Extreme cold on the east coast. Extreme heat in Australia. Here in California we are seeing how bad news can come wrapped in one beautiful day after another. We drove to the wine country yesterday and saw the hills in all their parchedness. The plants are wondering whether to bloom or not to bloom. The butterflies are back or else a new group is arriving. This morning a hummingbird circled my head as if I were Snow White. Or Bugs Bunny post-punch in the face. There is confusion in the garden.
I spent the morning thinking about cats. Cats in general, cats in particular, my life as a series of cats. In chronological order, here they are, my personal cats: Whiskers, Pepper, Salt, Chimera, Max (short for Maximum Cat), and Ollie. Also many kittens, who came into my life briefly and went when they were weaned and whose names I no longer remember.
When I was a girl in Bloomington, I remember witnessing the delivery of two of Pepper’s three litters. The first time, she had two kittens, but only one of them was alive despite her desperate licking. She had three, all fit and kicking, in her second litter, five in her third, and then my parents, who could see the trend, finally had her spayed – over my protests, I imagine, but do not remember. I loved having kittens underfoot and we never had any trouble finding homes for them. Perhaps taking in a cat seemed like less of a commitment then, when they all spent most of their time outdoors, entertaining themselves in nefarious cat ways. Pepper often didn’t come home for days and she was always in fine fettle when she did return from her merry old time.
(I am a big proponent now of the spaying of cats, having watched from the front row as my friend Debbie, cat rescuer extraordinaire, all around cat hero, dealt year after year with the inexhaustible flood of kittens.)
Our house is catless at the moment, which means birds and squirrels are free to frolic at the feeder, which I like, though the neighborhood cats – one white, one black – are beginning to show up with some regularity. My vegetable beds are apparently ideal as litter boxes (why are they called litter boxes when they are not for litters?) – so we are engaged in permanent, but friendly disputation concerning them.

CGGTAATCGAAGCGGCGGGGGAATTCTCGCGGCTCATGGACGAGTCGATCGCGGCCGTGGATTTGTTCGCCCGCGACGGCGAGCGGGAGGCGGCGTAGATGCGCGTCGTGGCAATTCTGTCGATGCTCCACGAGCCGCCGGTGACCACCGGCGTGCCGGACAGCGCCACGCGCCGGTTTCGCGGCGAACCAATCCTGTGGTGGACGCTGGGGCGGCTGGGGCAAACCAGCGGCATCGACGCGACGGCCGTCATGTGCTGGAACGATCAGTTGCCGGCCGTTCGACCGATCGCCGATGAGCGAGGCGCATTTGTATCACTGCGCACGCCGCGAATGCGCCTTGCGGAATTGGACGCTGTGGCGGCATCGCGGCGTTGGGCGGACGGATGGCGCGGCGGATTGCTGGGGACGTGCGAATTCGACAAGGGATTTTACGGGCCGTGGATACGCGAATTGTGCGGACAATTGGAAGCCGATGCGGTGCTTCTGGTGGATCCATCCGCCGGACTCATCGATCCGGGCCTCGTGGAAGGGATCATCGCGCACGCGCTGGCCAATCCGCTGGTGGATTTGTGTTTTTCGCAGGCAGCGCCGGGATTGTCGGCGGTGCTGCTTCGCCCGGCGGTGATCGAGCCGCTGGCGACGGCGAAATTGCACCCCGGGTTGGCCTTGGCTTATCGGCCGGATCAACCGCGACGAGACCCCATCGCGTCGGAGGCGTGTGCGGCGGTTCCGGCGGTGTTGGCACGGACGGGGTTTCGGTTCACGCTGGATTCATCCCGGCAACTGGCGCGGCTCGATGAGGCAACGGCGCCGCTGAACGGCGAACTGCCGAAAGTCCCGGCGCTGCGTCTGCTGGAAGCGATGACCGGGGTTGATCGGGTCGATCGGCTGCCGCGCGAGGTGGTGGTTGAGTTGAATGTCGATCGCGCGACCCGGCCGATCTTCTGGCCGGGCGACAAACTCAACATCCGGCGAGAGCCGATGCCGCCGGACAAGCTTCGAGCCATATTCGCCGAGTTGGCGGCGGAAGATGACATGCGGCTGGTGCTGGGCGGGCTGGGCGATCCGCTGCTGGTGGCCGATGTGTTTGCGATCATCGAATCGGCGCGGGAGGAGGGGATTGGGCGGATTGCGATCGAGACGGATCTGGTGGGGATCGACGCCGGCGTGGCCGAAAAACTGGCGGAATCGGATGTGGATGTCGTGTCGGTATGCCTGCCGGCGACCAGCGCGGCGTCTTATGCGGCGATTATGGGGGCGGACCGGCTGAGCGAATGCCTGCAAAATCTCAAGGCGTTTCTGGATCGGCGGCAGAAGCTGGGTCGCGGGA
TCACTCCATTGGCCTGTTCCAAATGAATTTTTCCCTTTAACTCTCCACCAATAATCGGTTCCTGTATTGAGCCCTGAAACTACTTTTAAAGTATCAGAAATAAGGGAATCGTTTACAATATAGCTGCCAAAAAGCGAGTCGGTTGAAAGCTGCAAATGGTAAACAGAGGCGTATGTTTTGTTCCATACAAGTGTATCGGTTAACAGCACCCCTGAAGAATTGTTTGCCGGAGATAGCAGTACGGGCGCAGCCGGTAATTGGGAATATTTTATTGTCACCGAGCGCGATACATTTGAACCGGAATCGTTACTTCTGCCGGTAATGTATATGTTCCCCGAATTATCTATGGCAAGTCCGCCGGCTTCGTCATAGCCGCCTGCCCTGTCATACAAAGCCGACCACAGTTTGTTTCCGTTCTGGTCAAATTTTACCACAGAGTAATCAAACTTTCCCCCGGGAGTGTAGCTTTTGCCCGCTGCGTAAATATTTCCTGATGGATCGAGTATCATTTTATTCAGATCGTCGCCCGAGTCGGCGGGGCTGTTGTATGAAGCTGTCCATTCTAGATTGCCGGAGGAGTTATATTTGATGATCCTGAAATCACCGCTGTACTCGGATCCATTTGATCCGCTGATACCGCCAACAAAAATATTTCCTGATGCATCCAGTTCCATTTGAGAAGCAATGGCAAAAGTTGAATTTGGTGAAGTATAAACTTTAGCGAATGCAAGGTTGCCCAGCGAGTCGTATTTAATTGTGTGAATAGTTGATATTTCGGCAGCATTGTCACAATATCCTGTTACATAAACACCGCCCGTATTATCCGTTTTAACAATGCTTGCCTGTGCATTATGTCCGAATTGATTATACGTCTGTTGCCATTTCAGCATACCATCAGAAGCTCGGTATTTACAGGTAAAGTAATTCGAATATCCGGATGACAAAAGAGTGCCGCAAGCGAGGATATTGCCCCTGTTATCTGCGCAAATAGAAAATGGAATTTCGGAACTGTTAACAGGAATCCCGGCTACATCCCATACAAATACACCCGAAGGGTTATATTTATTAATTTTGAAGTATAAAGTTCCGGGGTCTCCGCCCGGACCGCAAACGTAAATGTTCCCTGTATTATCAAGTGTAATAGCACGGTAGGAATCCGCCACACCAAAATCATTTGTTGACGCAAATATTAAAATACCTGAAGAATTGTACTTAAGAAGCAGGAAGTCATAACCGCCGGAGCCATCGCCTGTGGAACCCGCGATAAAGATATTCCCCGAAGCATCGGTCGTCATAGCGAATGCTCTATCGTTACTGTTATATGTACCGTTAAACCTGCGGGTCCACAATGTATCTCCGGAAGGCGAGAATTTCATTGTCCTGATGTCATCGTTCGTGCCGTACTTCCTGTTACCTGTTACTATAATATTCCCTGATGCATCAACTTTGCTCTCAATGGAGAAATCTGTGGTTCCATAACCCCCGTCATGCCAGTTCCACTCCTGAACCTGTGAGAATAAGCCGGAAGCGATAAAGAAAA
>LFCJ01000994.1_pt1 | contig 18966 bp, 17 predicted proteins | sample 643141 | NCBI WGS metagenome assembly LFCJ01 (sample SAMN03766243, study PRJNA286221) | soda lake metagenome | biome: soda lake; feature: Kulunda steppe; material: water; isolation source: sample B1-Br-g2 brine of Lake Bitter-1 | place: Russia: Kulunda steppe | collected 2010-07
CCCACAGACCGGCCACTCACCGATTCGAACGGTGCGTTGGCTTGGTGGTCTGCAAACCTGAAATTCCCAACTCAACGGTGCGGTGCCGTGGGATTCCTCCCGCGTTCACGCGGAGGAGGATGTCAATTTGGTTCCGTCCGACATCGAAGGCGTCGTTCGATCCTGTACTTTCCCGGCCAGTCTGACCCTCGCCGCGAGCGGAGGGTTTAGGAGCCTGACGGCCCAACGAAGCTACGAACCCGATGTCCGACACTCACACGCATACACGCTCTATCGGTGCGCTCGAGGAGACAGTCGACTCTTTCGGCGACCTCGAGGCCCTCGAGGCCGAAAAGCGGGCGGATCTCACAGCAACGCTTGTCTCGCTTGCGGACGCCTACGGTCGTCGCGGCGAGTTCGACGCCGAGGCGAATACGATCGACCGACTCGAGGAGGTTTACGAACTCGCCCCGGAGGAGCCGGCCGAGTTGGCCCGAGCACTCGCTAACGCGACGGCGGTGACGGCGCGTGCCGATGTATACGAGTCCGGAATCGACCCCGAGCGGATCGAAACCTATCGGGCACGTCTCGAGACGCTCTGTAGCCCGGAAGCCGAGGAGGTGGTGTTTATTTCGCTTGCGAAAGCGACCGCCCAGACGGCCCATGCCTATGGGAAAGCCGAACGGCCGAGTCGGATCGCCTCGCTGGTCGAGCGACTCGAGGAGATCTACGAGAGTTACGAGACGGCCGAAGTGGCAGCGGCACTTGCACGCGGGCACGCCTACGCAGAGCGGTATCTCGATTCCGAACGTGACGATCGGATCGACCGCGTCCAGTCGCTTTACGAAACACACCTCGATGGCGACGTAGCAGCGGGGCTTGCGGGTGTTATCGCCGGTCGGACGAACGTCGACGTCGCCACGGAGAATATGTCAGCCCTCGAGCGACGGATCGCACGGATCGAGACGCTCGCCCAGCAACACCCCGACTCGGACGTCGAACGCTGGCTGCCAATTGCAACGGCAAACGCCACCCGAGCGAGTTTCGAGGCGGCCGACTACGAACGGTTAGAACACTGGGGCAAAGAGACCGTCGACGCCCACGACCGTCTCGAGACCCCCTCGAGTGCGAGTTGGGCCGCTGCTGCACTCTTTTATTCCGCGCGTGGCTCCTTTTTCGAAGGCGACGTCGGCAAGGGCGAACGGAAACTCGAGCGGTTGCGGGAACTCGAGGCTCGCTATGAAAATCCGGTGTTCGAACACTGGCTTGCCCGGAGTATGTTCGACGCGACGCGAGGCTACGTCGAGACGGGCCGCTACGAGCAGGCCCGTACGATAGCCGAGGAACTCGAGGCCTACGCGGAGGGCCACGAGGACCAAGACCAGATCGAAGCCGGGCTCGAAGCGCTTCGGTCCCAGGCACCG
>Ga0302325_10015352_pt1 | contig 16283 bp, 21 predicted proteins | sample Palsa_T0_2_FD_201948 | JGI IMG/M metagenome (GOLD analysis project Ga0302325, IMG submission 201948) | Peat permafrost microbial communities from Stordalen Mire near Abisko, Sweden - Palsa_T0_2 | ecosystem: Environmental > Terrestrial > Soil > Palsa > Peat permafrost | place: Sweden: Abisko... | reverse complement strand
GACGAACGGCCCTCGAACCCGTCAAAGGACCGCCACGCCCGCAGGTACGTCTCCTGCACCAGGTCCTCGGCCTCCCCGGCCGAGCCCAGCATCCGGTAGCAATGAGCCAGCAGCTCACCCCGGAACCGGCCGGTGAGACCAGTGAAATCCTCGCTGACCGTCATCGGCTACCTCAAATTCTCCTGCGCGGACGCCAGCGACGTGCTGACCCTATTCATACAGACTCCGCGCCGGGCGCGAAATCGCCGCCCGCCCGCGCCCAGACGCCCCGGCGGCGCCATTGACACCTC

But the cat most on my mind this morning never lived with us. In fact, over the last several years, I’d grown attached to a cat I never met – Tunch, the guiding spirit, the enormous heart of the political blog Balloon Juice. www.balloon-juice.com
I was so deep in travel and book promotion last summer that I spent little time on the internet, which had its own rewards, all that time spent in the actual world, but caused enormous shock when I learned, long after the fact, that Tunch had died untimely. He was, as John Cole continually reminded us, a very large, very fat cat, but he cast a truly gigantic shadow, reaching all the way to me here in California. I woke up this morning and realized I was missing Tunch, which seems a very odd fact, one odd data point in the virtual world of my virtual cats.
Author and editor Valerie Harms has allowed me to post here her wonderful introduction to her own book, Dreaming of Animals. www.valerieharms.com
The Unity of Inner and Outer Nature
by Valerie Harms
I had a vision of a unified kingdom of animals when I journeyed to the Galapagos Islands, situated 500 miles or so from land in the Pacific Ocean. The animals did not yet have the fear of humans that has become imprinted on animals in the rest of the world. I rested next to a sleeping sea lion and stood within hand-shaking distance of penguins and boobies. I swam amidst clouds of curious fish, who approached me first.
When I lay down next to the sea lion, she looked at me languorously. Our skins were coated with sand. We basked under an immense sky, gentle wind, with the persistent sound of frothing waves. How did she view me? I did not really know but for awhile at least we shared a moment of the gift of life. I took in as much as I could the sheen of her coat, the graceful lines of her form, and her peace.
I knew that in the past these once barren volcanic islands, covered with hard lava, had been found by organisms (seeds, spiderlings) from water and the air and which, despite all challenges, over the eons adapted and formed colonies, native to each island. The endemic cultures were the reason why the islands helped Charles Darwin make his famous observations about the evolution of species approximately 150 years ago.
I was also aware how these island ecosystems were destined for future change as our species plunder the fish and turtles, introduce rats and goats, and batter the coasts with tourist boats.